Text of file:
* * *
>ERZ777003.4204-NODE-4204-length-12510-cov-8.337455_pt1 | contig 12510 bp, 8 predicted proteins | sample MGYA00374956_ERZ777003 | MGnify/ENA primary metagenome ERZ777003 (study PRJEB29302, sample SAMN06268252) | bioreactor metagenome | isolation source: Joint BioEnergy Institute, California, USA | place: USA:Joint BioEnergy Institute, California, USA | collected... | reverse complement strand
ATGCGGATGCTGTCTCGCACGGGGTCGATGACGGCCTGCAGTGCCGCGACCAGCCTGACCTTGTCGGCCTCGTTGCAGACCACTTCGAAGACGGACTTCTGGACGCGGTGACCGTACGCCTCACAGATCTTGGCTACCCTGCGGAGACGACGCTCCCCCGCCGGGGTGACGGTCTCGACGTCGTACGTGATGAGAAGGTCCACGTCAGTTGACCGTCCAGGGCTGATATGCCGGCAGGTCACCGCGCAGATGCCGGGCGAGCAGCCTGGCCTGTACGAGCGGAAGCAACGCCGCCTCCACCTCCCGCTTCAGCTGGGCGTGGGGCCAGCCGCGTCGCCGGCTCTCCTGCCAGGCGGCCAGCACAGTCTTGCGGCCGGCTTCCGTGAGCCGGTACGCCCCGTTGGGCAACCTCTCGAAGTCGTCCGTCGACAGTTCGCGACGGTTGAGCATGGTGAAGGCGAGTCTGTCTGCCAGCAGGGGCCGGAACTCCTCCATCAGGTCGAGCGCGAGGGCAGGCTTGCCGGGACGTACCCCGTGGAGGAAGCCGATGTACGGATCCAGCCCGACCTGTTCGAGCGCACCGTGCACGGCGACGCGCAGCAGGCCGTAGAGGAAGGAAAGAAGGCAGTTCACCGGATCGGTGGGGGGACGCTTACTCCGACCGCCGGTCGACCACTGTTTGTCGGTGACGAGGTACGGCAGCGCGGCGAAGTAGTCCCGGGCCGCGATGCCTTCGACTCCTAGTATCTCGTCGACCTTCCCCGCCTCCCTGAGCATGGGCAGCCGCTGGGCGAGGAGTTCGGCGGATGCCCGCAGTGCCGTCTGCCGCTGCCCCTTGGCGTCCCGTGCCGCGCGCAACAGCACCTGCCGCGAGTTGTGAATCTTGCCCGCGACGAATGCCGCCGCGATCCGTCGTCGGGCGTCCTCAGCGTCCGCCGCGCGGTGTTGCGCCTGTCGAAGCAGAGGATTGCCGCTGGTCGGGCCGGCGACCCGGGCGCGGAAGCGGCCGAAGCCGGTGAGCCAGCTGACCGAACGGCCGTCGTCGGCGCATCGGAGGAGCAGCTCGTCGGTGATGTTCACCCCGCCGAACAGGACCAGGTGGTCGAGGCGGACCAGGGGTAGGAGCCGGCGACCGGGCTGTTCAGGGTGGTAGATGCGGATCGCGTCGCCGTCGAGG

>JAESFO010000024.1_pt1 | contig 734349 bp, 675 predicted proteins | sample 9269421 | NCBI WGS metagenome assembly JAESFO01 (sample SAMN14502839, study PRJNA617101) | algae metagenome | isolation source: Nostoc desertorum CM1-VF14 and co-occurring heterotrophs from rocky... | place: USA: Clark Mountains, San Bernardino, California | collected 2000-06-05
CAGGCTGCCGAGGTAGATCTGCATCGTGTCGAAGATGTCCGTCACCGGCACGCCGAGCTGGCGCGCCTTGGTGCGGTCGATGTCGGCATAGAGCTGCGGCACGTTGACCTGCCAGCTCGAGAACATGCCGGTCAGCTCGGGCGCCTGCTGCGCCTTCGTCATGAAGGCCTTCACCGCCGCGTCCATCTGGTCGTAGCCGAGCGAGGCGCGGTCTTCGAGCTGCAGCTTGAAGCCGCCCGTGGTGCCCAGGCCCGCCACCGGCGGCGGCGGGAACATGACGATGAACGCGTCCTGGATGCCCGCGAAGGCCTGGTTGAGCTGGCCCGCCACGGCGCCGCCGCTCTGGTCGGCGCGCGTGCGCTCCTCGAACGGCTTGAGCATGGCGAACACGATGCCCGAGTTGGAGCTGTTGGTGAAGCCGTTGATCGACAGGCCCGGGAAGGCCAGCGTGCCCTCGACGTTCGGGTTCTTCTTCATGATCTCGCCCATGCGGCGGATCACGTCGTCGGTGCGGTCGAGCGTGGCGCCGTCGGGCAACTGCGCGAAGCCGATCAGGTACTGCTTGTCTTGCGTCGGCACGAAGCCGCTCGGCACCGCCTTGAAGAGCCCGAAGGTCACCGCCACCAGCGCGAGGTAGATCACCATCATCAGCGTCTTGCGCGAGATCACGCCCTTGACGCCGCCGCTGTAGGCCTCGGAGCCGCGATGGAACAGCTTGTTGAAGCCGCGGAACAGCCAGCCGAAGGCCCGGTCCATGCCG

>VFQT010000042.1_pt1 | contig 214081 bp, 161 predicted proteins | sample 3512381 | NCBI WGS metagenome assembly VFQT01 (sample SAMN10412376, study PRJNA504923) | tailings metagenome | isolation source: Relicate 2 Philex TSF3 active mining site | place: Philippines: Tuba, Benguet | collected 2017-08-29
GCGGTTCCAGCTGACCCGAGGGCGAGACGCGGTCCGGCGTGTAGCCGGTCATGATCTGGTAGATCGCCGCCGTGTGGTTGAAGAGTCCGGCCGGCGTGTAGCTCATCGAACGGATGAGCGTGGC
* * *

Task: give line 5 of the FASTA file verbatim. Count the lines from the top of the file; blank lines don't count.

>VFQT010000042.1_pt1 | contig 214081 bp, 161 predicted proteins | sample 3512381 | NCBI WGS metagenome assembly VFQT01 (sample SAMN10412376, study PRJNA504923) | tailings metagenome | isolation source: Relicate 2 Philex TSF3 active mining site | place: Philippines: Tuba, Benguet | collected 2017-08-29